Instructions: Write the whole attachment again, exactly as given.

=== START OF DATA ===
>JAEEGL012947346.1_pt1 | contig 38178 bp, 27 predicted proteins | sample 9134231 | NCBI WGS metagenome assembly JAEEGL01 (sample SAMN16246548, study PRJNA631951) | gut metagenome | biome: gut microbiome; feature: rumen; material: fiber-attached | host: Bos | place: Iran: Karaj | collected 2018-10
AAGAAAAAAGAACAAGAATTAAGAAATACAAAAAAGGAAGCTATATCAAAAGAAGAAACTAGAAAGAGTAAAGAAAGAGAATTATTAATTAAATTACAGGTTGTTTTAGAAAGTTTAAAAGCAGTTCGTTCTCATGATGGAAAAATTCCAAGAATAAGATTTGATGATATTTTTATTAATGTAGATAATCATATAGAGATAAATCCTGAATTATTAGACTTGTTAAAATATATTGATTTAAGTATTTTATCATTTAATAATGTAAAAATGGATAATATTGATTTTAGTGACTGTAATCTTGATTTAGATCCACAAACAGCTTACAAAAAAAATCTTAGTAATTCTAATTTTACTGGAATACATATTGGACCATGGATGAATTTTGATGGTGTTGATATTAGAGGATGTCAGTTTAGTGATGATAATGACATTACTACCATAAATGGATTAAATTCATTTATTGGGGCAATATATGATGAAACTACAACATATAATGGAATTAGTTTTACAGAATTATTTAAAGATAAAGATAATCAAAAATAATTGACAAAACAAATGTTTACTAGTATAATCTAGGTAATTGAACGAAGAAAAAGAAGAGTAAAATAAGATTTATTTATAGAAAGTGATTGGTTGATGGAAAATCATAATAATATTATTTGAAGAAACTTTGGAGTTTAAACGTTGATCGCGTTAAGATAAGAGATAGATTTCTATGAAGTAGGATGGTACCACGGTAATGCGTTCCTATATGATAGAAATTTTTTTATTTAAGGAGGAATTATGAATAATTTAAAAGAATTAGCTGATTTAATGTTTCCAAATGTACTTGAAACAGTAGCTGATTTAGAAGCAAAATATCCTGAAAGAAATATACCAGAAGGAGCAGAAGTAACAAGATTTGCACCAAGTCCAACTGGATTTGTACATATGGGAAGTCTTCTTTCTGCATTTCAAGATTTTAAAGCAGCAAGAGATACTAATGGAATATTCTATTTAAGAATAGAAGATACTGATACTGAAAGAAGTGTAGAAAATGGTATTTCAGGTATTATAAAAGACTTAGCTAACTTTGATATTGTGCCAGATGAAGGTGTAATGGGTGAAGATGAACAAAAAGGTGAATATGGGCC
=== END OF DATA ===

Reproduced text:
>JAEEGL012947346.1_pt1 | contig 38178 bp, 27 predicted proteins | sample 9134231 | NCBI WGS metagenome assembly JAEEGL01 (sample SAMN16246548, study PRJNA631951) | gut metagenome | biome: gut microbiome; feature: rumen; material: fiber-attached | host: Bos | place: Iran: Karaj | collected 2018-10
AAGAAAAAAGAACAAGAATTAAGAAATACAAAAAAGGAAGCTATATCAAAAGAAGAAACTAGAAAGAGTAAAGAAAGAGAATTATTAATTAAATTACAGGTTGTTTTAGAAAGTTTAAAAGCAGTTCGTTCTCATGATGGAAAAATTCCAAGAATAAGATTTGATGATATTTTTATTAATGTAGATAATCATATAGAGATAAATCCTGAATTATTAGACTTGTTAAAATATATTGATTTAAGTATTTTATCATTTAATAATGTAAAAATGGATAATATTGATTTTAGTGACTGTAATCTTGATTTAGATCCACAAACAGCTTACAAAAAAAATCTTAGTAATTCTAATTTTACTGGAATACATATTGGACCATGGATGAATTTTGATGGTGTTGATATTAGAGGATGTCAGTTTAGTGATGATAATGACATTACTACCATAAATGGATTAAATTCATTTATTGGGGCAATATATGATGAAACTACAACATATAATGGAATTAGTTTTACAGAATTATTTAAAGATAAAGATAATCAAAAATAATTGACAAAACAAATGTTTACTAGTATAATCTAGGTAATTGAACGAAGAAAAAGAAGAGTAAAATAAGATTTATTTATAGAAAGTGATTGGTTGATGGAAAATCATAATAATATTATTTGAAGAAACTTTGGAGTTTAAACGTTGATCGCGTTAAGATAAGAGATAGATTTCTATGAAGTAGGATGGTACCACGGTAATGCGTTCCTATATGATAGAAATTTTTTTATTTAAGGAGGAATTATGAATAATTTAAAAGAATTAGCTGATTTAATGTTTCCAAATGTACTTGAAACAGTAGCTGATTTAGAAGCAAAATATCCTGAAAGAAATATACCAGAAGGAGCAGAAGTAACAAGATTTGCACCAAGTCCAACTGGATTTGTACATATGGGAAGTCTTCTTTCTGCATTTCAAGATTTTAAAGCAGCAAGAGATACTAATGGAATATTCTATTTAAGAATAGAAGATACTGATACTGAAAGAAGTGTAGAAAATGGTATTTCAGGTATTATAAAAGACTTAGCTAACTTTGATATTGTGCCAGATGAAGGTGTAATGGGTGAAGATGAACAAAAAGGTGAATATGGGCC